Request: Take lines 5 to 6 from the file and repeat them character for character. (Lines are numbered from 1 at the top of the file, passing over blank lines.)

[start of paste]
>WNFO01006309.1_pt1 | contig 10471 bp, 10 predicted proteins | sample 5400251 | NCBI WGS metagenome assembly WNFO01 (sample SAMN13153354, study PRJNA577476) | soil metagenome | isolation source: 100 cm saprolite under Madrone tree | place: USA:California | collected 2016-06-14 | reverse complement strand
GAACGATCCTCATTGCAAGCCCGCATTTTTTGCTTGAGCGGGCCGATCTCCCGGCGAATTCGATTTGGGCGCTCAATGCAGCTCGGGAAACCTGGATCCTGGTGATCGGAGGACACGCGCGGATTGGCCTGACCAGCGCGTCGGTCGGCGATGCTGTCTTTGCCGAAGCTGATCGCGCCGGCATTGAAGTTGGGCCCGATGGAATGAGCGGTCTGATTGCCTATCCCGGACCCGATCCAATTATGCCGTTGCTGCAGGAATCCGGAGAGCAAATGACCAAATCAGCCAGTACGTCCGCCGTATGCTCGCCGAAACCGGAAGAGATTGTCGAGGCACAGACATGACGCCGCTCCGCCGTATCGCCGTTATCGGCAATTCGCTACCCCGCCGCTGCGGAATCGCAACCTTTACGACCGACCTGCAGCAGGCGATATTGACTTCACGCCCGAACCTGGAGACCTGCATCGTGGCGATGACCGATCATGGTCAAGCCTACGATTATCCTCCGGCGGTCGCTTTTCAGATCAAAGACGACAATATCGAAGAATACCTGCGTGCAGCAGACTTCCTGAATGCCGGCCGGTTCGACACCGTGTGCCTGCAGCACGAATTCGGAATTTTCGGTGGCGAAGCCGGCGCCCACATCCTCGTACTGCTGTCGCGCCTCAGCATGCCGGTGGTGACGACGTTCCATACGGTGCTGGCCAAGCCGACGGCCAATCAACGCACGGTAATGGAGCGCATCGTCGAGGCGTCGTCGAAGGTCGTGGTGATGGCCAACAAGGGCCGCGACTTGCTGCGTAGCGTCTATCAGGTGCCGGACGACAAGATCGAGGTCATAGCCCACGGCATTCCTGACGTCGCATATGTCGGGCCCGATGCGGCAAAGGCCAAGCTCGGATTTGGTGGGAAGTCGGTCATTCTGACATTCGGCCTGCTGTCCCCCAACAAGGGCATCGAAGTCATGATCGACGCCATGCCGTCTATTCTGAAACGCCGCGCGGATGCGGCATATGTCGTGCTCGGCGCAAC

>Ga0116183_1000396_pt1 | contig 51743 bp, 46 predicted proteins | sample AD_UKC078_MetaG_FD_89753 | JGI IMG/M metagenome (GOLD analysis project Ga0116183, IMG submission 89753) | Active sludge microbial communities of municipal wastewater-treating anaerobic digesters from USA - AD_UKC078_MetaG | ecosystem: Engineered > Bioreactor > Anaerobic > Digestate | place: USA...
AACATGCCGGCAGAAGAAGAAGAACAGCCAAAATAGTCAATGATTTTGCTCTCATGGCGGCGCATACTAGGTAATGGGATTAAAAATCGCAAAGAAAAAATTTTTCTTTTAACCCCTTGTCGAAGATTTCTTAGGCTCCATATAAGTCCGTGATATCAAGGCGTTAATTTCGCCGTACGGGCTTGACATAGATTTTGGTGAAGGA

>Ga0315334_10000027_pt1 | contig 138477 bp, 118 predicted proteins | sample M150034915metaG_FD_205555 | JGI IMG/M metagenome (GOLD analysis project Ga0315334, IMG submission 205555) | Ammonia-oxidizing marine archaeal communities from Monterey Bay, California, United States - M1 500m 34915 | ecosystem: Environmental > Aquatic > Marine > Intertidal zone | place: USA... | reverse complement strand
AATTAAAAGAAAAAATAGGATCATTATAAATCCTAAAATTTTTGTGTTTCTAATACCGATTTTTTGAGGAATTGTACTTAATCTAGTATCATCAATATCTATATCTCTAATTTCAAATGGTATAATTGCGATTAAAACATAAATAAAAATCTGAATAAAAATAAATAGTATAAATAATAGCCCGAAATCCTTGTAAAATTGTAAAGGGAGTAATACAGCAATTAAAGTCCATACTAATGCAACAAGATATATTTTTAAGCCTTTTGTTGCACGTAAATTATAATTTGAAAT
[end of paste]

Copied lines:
>Ga0315334_10000027_pt1 | contig 138477 bp, 118 predicted proteins | sample M150034915metaG_FD_205555 | JGI IMG/M metagenome (GOLD analysis project Ga0315334, IMG submission 205555) | Ammonia-oxidizing marine archaeal communities from Monterey Bay, California, United States - M1 500m 34915 | ecosystem: Environmental > Aquatic > Marine > Intertidal zone | place: USA... | reverse complement strand
AATTAAAAGAAAAAATAGGATCATTATAAATCCTAAAATTTTTGTGTTTCTAATACCGATTTTTTGAGGAATTGTACTTAATCTAGTATCATCAATATCTATATCTCTAATTTCAAATGGTATAATTGCGATTAAAACATAAATAAAAATCTGAATAAAAATAAATAGTATAAATAATAGCCCGAAATCCTTGTAAAATTGTAAAGGGAGTAATACAGCAATTAAAGTCCATACTAATGCAACAAGATATATTTTTAAGCCTTTTGTTGCACGTAAATTATAATTTGAAAT